‘Cath’ It Before It’s Too Late: A Case Report of ECG Abnormalities Indicative of Acute Pathology Requiring Immediate Catheterization
Current guidelines to detect for myocardial infarction (MI) are not sufficient to triage patients requiring immediate cardiac catheterization, with at least 25% of non-ST elevation myocardial infarction (NSTEMI) patients found to have acute coronary occlusion (ACO) only on delayed catheterization, and up to 35% of perceived ST-elevation myocardial infarction (STEMI) ACOs found as false positives at catheterization. There has been a call for an integration of a new paradigm: occlusion/non-occlusion MI (OMI/NOMI). Here we discuss a 51-year-old female who presented to the emergency department with subtle electrocardiogram (ECG) abnormalities not adherent to the current MI guidelines. However, the subtle abnormalities when combined with her history and risk factors point to a high probability of a pathological amount of coronary disease that required immediate catheterization. This case report illustrates the importance in revisiting current guidelines and the need to integrate OMI/NOMI alongside current guidelines to guide decision making for immediate reperfusion needs.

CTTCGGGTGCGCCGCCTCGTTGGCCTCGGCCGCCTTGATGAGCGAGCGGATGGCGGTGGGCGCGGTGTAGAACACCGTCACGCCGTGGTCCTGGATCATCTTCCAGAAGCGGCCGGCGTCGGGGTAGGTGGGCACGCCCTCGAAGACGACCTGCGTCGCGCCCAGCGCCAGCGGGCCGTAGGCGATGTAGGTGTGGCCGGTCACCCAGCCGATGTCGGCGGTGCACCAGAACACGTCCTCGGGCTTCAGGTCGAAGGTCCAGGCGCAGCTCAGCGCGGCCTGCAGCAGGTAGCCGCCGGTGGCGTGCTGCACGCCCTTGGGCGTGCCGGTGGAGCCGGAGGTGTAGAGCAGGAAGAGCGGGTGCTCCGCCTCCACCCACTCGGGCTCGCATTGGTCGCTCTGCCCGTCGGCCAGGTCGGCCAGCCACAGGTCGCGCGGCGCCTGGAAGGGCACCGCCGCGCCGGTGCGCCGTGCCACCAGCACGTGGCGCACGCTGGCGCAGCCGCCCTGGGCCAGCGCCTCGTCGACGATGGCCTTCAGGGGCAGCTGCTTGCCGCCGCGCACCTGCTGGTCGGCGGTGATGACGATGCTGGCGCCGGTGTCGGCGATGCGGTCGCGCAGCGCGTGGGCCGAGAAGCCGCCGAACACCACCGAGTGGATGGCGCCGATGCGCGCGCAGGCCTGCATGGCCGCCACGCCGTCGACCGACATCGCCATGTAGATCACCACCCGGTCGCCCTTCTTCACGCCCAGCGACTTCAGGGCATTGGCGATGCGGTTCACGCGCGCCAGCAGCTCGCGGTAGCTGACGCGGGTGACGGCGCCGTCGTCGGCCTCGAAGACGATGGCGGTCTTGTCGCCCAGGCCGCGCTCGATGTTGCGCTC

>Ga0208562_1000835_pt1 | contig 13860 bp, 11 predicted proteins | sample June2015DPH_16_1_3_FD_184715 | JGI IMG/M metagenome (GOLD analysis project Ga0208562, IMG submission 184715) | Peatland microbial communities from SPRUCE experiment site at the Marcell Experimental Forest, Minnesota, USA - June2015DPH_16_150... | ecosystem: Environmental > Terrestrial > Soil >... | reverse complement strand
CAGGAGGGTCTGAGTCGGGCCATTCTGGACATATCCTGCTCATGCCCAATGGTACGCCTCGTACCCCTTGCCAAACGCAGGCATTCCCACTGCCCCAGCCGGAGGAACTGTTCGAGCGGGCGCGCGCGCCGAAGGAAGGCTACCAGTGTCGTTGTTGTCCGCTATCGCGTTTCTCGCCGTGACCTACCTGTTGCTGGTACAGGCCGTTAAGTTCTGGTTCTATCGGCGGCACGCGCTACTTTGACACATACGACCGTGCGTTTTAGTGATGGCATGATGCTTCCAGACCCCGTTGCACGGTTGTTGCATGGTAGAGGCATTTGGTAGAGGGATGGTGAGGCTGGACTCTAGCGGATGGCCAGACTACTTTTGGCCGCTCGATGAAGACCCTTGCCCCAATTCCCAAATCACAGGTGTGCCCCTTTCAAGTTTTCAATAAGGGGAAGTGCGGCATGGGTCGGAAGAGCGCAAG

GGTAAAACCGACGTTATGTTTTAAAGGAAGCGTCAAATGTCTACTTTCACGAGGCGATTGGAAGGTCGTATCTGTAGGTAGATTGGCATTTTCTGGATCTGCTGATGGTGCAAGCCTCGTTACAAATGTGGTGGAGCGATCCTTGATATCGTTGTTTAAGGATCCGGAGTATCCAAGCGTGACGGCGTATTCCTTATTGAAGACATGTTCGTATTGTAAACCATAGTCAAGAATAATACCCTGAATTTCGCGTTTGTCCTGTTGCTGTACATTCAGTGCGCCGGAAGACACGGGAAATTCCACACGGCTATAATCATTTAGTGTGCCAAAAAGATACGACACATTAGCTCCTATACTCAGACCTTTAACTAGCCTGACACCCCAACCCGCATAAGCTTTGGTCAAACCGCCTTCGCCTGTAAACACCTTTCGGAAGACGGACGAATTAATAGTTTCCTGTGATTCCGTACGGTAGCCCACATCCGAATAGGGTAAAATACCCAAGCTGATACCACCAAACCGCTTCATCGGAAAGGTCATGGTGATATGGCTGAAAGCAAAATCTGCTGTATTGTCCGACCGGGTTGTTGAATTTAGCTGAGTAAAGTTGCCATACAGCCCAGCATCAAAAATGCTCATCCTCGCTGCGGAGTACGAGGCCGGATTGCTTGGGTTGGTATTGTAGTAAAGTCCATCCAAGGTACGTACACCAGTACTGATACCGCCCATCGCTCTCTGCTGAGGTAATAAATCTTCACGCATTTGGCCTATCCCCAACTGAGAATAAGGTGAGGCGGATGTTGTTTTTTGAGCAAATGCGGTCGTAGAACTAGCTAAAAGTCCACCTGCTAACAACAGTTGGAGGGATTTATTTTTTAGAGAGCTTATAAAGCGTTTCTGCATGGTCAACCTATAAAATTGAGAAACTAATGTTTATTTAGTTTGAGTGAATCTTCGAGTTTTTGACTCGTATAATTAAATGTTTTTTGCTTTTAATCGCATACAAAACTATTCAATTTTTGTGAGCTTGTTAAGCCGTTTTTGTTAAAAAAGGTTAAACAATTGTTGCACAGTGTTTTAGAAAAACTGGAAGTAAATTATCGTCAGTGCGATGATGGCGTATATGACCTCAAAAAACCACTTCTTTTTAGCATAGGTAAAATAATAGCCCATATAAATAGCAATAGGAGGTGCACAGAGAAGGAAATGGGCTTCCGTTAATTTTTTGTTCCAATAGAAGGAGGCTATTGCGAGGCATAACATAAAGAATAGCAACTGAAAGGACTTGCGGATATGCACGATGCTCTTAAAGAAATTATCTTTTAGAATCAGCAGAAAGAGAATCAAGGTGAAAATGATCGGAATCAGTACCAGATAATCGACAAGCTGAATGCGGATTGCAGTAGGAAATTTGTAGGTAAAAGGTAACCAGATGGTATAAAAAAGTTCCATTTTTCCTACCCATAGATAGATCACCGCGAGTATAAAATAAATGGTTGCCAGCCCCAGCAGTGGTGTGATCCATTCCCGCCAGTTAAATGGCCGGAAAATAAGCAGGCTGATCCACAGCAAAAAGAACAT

Occlusion, myocardial infarction, ST elevation myocardial infarction, acute coronary syndromes, electrocardiography.